Tales to Astonish (1959) #35

Tales to Astonish (1959) #35

What is Marvel Unlimited?

Later, in TALES TO ASTONISH #36, he worked his potion into gas form and continued to help the police department against such menaces as Comrade X and the racketeer called the Protector.

Ant-Man faced off against the first real challenge to his intellect in TALES TO ASTONISH #38 when he met Egghead, a criminal genius who sought out the super hero to defeat him for a mob of gangsters. A string of strange cases followed, as Pym combated the likes of the Scarlet Beetle in TALES TO ASTONISH #39, the other-dimensional Kulla in TALES TO ASTONISH #41, and the Master of Time in TALES TO ASTONISH #43.

Under siege by the gigantic alien Kosmos in TALES TO ASTONISH #44, Ant-Man took on a partner. The beautiful Janet Van Dyne, who’d just lost her father to Kosmos’ brusque entry into our world, became the Wasp and stood alongside Ant-Man to defeat the alien criminal. Hank and Janet also began to fall in love with each other, bonding as a super heroic duo like none other.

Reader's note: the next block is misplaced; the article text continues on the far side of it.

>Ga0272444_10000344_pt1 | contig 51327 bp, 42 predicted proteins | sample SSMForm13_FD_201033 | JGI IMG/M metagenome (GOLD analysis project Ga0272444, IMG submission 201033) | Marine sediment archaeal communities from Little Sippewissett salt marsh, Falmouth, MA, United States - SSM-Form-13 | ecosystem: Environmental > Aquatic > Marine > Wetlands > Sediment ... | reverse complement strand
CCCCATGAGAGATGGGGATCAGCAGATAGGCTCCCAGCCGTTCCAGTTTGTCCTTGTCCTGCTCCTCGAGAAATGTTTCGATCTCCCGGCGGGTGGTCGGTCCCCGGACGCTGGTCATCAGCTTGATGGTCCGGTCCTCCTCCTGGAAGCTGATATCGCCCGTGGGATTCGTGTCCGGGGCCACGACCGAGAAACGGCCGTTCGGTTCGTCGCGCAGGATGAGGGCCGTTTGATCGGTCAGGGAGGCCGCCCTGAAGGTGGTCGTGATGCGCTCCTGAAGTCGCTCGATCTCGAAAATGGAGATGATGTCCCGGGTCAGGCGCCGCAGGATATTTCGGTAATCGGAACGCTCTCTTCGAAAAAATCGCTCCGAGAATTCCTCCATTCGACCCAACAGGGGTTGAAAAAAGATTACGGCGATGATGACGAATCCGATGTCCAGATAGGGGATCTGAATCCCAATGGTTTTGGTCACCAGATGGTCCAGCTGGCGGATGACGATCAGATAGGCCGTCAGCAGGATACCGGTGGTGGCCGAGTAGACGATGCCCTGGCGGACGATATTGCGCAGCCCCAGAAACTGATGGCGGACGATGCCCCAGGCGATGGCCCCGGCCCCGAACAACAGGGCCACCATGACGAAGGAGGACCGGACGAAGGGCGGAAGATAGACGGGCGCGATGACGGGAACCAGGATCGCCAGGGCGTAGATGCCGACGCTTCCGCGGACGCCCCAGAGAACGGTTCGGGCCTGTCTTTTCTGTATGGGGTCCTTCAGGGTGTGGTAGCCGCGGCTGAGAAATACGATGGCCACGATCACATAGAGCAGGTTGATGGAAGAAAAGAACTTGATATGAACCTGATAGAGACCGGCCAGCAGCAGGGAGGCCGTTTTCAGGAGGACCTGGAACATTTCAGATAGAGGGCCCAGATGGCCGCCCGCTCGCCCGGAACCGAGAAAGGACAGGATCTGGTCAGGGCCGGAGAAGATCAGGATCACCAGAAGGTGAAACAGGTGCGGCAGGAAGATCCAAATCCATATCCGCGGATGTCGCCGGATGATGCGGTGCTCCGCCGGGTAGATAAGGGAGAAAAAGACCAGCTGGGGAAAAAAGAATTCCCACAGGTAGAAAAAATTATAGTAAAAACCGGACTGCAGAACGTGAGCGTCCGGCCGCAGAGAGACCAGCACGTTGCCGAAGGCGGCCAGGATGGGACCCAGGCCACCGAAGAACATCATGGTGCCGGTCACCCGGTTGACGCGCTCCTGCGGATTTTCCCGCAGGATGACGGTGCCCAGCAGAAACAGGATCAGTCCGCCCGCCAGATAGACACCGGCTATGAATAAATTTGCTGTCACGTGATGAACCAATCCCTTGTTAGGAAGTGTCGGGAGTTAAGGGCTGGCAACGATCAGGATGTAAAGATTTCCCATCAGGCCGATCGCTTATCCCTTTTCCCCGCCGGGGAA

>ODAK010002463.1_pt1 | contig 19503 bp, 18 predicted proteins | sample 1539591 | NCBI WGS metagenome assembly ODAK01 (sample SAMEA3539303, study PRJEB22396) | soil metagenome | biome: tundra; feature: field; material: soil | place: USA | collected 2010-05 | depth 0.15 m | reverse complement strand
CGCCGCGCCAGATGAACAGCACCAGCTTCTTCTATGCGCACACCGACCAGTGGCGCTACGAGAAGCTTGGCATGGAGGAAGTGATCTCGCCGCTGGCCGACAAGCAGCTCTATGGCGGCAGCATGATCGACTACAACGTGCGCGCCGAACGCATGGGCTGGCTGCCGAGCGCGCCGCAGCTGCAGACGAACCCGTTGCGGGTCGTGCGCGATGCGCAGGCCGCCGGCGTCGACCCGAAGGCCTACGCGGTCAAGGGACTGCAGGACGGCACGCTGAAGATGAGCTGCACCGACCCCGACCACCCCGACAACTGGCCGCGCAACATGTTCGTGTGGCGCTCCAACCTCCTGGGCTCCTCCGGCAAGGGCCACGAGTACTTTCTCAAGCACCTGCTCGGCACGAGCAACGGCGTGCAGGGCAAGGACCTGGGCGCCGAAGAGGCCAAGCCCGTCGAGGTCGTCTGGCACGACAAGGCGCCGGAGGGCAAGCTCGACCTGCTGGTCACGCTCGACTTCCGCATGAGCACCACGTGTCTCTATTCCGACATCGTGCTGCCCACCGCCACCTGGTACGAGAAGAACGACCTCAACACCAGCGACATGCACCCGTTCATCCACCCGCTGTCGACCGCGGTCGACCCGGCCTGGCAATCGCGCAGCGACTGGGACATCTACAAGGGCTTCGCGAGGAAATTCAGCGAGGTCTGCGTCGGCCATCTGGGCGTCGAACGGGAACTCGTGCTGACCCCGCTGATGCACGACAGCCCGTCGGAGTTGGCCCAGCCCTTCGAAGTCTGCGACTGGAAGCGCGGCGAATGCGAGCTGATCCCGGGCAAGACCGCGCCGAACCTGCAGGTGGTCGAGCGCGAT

Tales to Astonish (1959) #44

Tales to Astonish (1959) #44

What is Marvel Unlimited?

Egghead returned in TALES TO ASTONISH #45 to fight Ant-Man and the Wasp, and the diminutive hero aided the Fantastic Four against Doctor Doom and his subjugation of a microscopic world in FANTASTIC FOUR #16. After a few more challenges, Pym and Van Dyne joined with Earth’s Mightiest Heroes to found the Avengers, the first great super team of the new era, as seen in AVENGERS #1.